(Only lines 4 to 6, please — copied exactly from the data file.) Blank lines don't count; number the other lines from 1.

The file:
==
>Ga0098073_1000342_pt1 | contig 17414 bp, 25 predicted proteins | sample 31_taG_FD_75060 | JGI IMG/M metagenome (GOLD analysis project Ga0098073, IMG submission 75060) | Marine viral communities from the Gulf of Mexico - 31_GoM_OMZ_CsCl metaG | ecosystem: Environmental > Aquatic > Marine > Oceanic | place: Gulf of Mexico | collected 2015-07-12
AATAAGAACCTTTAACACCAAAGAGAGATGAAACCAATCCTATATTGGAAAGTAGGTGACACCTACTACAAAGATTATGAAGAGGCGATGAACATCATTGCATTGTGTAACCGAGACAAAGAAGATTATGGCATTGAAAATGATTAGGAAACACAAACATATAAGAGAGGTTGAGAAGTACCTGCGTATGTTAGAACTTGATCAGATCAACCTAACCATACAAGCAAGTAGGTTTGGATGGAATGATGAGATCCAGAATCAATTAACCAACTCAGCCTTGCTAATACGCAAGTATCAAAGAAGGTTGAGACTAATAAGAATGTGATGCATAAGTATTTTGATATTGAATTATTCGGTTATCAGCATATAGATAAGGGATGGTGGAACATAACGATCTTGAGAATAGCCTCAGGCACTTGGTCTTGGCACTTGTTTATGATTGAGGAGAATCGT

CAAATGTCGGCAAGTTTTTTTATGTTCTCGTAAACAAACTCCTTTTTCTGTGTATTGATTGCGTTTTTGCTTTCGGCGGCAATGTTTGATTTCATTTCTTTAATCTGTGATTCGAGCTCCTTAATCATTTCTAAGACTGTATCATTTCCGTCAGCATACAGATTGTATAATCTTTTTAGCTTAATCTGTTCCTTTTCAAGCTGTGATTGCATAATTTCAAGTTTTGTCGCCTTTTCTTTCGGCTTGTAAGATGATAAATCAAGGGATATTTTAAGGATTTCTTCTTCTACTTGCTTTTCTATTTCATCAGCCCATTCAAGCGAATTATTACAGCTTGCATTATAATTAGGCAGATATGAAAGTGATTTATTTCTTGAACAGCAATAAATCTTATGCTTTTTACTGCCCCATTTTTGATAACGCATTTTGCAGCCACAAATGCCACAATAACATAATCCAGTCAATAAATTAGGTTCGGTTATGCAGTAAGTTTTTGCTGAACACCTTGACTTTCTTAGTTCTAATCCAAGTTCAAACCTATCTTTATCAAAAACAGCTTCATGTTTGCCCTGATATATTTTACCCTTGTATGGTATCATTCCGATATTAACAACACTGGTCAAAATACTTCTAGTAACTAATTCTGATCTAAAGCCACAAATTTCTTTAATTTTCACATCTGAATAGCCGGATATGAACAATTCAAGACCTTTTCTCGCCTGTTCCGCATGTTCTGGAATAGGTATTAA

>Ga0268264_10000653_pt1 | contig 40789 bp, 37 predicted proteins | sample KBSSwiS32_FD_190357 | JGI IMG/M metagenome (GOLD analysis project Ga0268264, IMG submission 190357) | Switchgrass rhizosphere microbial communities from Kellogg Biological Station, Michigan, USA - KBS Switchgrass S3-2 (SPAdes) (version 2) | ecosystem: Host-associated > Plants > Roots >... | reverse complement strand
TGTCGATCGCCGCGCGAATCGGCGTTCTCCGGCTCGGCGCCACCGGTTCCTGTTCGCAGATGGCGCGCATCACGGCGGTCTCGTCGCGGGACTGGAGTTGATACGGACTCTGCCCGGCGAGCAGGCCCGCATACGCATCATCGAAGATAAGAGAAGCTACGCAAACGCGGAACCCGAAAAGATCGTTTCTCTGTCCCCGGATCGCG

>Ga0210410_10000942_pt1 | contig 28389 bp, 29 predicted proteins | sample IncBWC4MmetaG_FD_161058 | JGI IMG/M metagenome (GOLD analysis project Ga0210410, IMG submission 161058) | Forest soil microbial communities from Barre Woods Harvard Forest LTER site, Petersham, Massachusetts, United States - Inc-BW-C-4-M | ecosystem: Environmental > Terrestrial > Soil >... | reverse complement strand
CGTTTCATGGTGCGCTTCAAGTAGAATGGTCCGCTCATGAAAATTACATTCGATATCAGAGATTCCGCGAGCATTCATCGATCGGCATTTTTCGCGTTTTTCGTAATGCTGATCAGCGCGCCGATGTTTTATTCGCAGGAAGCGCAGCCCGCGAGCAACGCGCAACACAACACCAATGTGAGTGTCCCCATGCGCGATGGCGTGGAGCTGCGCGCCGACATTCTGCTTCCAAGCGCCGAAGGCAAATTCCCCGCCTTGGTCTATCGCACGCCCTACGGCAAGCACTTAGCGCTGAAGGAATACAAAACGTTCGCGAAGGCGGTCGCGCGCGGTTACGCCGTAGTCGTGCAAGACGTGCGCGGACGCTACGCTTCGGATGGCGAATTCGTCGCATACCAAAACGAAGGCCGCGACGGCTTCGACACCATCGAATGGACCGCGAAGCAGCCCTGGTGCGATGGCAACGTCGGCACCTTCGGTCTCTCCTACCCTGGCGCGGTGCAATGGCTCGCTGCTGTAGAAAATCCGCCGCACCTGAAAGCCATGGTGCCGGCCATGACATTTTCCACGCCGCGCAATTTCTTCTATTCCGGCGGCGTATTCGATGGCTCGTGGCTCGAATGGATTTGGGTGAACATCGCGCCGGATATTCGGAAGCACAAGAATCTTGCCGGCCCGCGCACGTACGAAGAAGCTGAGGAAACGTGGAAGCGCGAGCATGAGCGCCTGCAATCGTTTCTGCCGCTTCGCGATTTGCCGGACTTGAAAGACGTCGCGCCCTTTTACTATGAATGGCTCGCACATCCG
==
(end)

>Ga0268264_10000653_pt1 | contig 40789 bp, 37 predicted proteins | sample KBSSwiS32_FD_190357 | JGI IMG/M metagenome (GOLD analysis project Ga0268264, IMG submission 190357) | Switchgrass rhizosphere microbial communities from Kellogg Biological Station, Michigan, USA - KBS Switchgrass S3-2 (SPAdes) (version 2) | ecosystem: Host-associated > Plants > Roots >... | reverse complement strand
TGTCGATCGCCGCGCGAATCGGCGTTCTCCGGCTCGGCGCCACCGGTTCCTGTTCGCAGATGGCGCGCATCACGGCGGTCTCGTCGCGGGACTGGAGTTGATACGGACTCTGCCCGGCGAGCAGGCCCGCATACGCATCATCGAAGATAAGAGAAGCTACGCAAACGCGGAACCCGAAAAGATCGTTTCTCTGTCCCCGGATCGCG

>Ga0210410_10000942_pt1 | contig 28389 bp, 29 predicted proteins | sample IncBWC4MmetaG_FD_161058 | JGI IMG/M metagenome (GOLD analysis project Ga0210410, IMG submission 161058) | Forest soil microbial communities from Barre Woods Harvard Forest LTER site, Petersham, Massachusetts, United States - Inc-BW-C-4-M | ecosystem: Environmental > Terrestrial > Soil >... | reverse complement strand